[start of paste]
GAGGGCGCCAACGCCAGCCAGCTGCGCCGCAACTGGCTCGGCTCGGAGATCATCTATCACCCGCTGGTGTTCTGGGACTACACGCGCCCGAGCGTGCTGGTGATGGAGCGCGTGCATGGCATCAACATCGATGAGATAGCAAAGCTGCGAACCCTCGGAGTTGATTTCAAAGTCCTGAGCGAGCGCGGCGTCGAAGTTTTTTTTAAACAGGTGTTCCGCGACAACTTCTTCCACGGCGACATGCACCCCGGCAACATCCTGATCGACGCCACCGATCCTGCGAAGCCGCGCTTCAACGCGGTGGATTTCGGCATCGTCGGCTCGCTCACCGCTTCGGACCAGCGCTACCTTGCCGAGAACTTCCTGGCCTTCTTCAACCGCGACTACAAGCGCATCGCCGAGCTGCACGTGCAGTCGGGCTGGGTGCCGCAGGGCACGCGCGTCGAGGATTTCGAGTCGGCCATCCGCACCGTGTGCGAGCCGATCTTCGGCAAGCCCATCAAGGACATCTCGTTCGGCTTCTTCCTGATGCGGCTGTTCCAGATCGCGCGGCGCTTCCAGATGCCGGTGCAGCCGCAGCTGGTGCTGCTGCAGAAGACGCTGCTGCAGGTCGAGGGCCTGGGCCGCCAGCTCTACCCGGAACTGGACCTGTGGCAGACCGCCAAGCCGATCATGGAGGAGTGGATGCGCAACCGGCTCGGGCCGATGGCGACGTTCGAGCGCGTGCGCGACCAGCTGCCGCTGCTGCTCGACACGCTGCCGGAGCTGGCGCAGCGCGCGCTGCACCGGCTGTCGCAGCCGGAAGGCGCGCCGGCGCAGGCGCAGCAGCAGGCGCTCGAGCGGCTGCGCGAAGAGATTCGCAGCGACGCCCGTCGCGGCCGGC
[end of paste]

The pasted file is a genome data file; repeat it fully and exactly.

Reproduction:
GAGGGCGCCAACGCCAGCCAGCTGCGCCGCAACTGGCTCGGCTCGGAGATCATCTATCACCCGCTGGTGTTCTGGGACTACACGCGCCCGAGCGTGCTGGTGATGGAGCGCGTGCATGGCATCAACATCGATGAGATAGCAAAGCTGCGAACCCTCGGAGTTGATTTCAAAGTCCTGAGCGAGCGCGGCGTCGAAGTTTTTTTTAAACAGGTGTTCCGCGACAACTTCTTCCACGGCGACATGCACCCCGGCAACATCCTGATCGACGCCACCGATCCTGCGAAGCCGCGCTTCAACGCGGTGGATTTCGGCATCGTCGGCTCGCTCACCGCTTCGGACCAGCGCTACCTTGCCGAGAACTTCCTGGCCTTCTTCAACCGCGACTACAAGCGCATCGCCGAGCTGCACGTGCAGTCGGGCTGGGTGCCGCAGGGCACGCGCGTCGAGGATTTCGAGTCGGCCATCCGCACCGTGTGCGAGCCGATCTTCGGCAAGCCCATCAAGGACATCTCGTTCGGCTTCTTCCTGATGCGGCTGTTCCAGATCGCGCGGCGCTTCCAGATGCCGGTGCAGCCGCAGCTGGTGCTGCTGCAGAAGACGCTGCTGCAGGTCGAGGGCCTGGGCCGCCAGCTCTACCCGGAACTGGACCTGTGGCAGACCGCCAAGCCGATCATGGAGGAGTGGATGCGCAACCGGCTCGGGCCGATGGCGACGTTCGAGCGCGTGCGCGACCAGCTGCCGCTGCTGCTCGACACGCTGCCGGAGCTGGCGCAGCGCGCGCTGCACCGGCTGTCGCAGCCGGAAGGCGCGCCGGCGCAGGCGCAGCAGCAGGCGCTCGAGCGGCTGCGCGAAGAGATTCGCAGCGACGCCCGTCGCGGCCGGC